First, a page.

Fenwick Fowler of the group Carbon Cash-Back 4ME speaks Tuesday night, Jan. 26, to Farmington selectmen about including a resolution on climate pollution on the annual town meeting warrant. Pam Harnden/Livermore Falls Advertiser

FARMINGTON — Selectmen were tied Tuesday, Jan. 26, on a request to place a resolution on the annual town meeting warrant.

The resolution calls on Maine’s Congressional delegates to enact carbon-pricing legislation to protect Maine from the costs and environmental risks of continued climate inaction.

“To protect households, we support Cash-Back Carbon Pricing that charges fossil fuel producers for their carbon pollution and rebates the money collected to all residents on an equal basis with monthly dividend checks,” the resolution reads.

If approved, written notice of the vote would be sent within 30 days to the Maine delegation.

The resolution is in support of the Energy Innovation and Carbon Dividend Act, H.R.763. If the bill is approved, fossil fuel producers would be assessed a fee for each ton of carbon to be produced by the fuel, deposit the fee in a trust, and return it to all households on an equal per capita basis in monthly dividend checks.

A motion not to put the resolution to voters was supported by Selectmen Matthew Smith and Joshua Bell. Opposed were Stephan Bunker and Scott Landry. Selectman Michael Fogg was not at the meeting.


The selectmen agreed to revisit the issue when the full board was present.

“This is an agreement that’s been floating around the state for about a year,” Fenwick Fowler, representing the group Carbon Cash-Back 4ME said. “14 towns and cities have already adopted it. 40 in this region will be considering it at their town meeting.

“We’re hoping it would start a conversation in our community about what is currently happening for climate mitigation and what needs to happen in the future,” he noted.

Polluters, mostly petroleum products, would be charged at their source up to $15 per ton to start, Fowler said.

“You know that by charging them, they’re going to pass that cost on to consumers,” he said. “I would hope that 97% of that fee is returned to citizens in the nation on an equal basis.”

The program would start transitioning away from petroleum products and move towards renewable resources, Fowler said.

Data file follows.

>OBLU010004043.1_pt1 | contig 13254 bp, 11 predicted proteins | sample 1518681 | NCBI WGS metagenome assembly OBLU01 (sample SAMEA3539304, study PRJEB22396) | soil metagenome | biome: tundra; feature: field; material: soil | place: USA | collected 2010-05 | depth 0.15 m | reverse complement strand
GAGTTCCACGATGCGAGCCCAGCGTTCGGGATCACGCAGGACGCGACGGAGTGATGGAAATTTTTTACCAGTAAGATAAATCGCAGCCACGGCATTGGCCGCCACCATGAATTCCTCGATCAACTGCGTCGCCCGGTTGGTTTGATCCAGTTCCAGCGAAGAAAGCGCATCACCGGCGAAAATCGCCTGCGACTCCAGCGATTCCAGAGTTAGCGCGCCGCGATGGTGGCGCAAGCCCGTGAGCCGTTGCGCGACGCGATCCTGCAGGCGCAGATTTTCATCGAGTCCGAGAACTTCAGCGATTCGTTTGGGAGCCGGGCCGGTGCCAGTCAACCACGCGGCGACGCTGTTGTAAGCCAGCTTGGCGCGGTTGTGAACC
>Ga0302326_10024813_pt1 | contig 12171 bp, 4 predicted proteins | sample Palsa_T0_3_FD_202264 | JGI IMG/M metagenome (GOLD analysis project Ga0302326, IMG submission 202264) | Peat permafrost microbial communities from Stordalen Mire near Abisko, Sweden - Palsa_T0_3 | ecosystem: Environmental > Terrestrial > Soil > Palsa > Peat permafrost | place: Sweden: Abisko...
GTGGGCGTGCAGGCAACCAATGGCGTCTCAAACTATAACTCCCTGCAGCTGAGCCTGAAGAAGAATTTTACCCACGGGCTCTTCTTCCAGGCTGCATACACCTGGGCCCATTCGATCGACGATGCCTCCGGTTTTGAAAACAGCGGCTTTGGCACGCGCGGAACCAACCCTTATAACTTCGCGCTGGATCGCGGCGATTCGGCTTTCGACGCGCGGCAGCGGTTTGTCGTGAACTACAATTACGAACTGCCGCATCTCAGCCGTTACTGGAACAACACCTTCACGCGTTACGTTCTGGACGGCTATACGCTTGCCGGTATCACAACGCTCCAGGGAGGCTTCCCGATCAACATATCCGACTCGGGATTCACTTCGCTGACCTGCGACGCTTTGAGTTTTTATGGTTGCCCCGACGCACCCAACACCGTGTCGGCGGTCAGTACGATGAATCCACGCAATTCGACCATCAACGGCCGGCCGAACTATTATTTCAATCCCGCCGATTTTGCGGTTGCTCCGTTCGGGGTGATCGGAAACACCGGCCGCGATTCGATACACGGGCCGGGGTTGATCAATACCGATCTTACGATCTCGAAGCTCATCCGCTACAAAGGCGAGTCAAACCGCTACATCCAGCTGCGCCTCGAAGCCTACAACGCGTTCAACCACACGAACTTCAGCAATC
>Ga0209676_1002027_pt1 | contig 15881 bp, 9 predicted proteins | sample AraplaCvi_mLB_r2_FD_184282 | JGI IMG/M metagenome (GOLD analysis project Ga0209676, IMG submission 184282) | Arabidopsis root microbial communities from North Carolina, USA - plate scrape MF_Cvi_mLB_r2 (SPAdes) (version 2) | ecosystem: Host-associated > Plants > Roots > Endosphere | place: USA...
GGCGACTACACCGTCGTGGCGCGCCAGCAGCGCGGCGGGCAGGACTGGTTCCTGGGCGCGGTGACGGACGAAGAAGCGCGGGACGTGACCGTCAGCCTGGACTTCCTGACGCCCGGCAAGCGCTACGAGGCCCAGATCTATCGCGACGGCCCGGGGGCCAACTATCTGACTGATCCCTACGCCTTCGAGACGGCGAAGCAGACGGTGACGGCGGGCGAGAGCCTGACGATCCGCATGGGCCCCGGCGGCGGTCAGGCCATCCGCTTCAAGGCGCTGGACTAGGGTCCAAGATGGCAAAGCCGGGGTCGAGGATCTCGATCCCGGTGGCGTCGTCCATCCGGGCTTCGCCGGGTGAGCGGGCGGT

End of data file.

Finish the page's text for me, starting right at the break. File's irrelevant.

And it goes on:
He noted pellet stoves such as those found at Northern Lights Hearth and Sports use products created and used locally.

“More than $5 billion in energy products are imported into this state, then that money leaves the state,” Fowler said. “We believe this solution will help us make the transition and strengthen our economy over time.”

Putting the resolution on the warrant would allow the conversation to continue, he said.

Would businesses be reimbursed, Bell asked.

Fowler did not believe so, thought they would pass the costs on to their consumers.

“Consumers will be getting a dividend check to help offset some of the costs,” he said.


Gasoline and home heating oil costs will go up, Bell said.

“It’s not going to reimburse them (consumers) when they go to the grocery store and they’re paying more for their food because it costs more to get trucked there,” he said. “That’s my concern. We all know the fossil fuel companies are going to pass that on. In the end, consumers and small businesses are going to be paying that much more.”

Bell noted the resolution’s wording says the board supports it.

“I can’t currently say I support this,” he said.

A lot more questions came up while reading the provided information, Bunker said.

“I do want to pursue it further,” he said. How effective it would be and what the alternatives are were some issues he raised.


“I want to learn more, talk more about this,” Bunker said. “So long as it’s worded appropriately and not supporting it as a board, we’re putting it before citizens at town meeting for their consideration, and then we take action.”

Landry said he was a firm believer in letting the citizens have a say. That could be problematic with Farmington’s town meeting being held by a referendum vote this year, he said.

A public hearing will be held before town meeting, but no more than 50 can attend, Town Manager Richard Davis said. When hearings are held, not many attend so a lot of people going to vote would be seeing this for the first time, he noted.

The challenge of getting the word to voters was not the board’s responsibility, Bunker said. He was not opposed to having it as a resolution but noted there are a lot of holes in it.

Bunker asked what would happen if the resolution request wasn’t supported by the board.

Davis said there is a time limit to get the town meeting ballots prepared. 10% of those voting in the last gubernatorial election, about 305 would need to sign a petition drive to get it on the ballot, he added.


Fowler asked if a special town meeting could be held.

There’s a 50-person limit on gatherings, Davis stated.

“If more show up, I’m not sure what we can do,” he said. “We’re in the midst of a raging pandemic. 11 more Maine people died today.”

In other business, the board voted to hold a special selectmen meeting at 6:30 p.m. Tuesday, Feb. 2, to vote on the proposed 2021 department head budgets.








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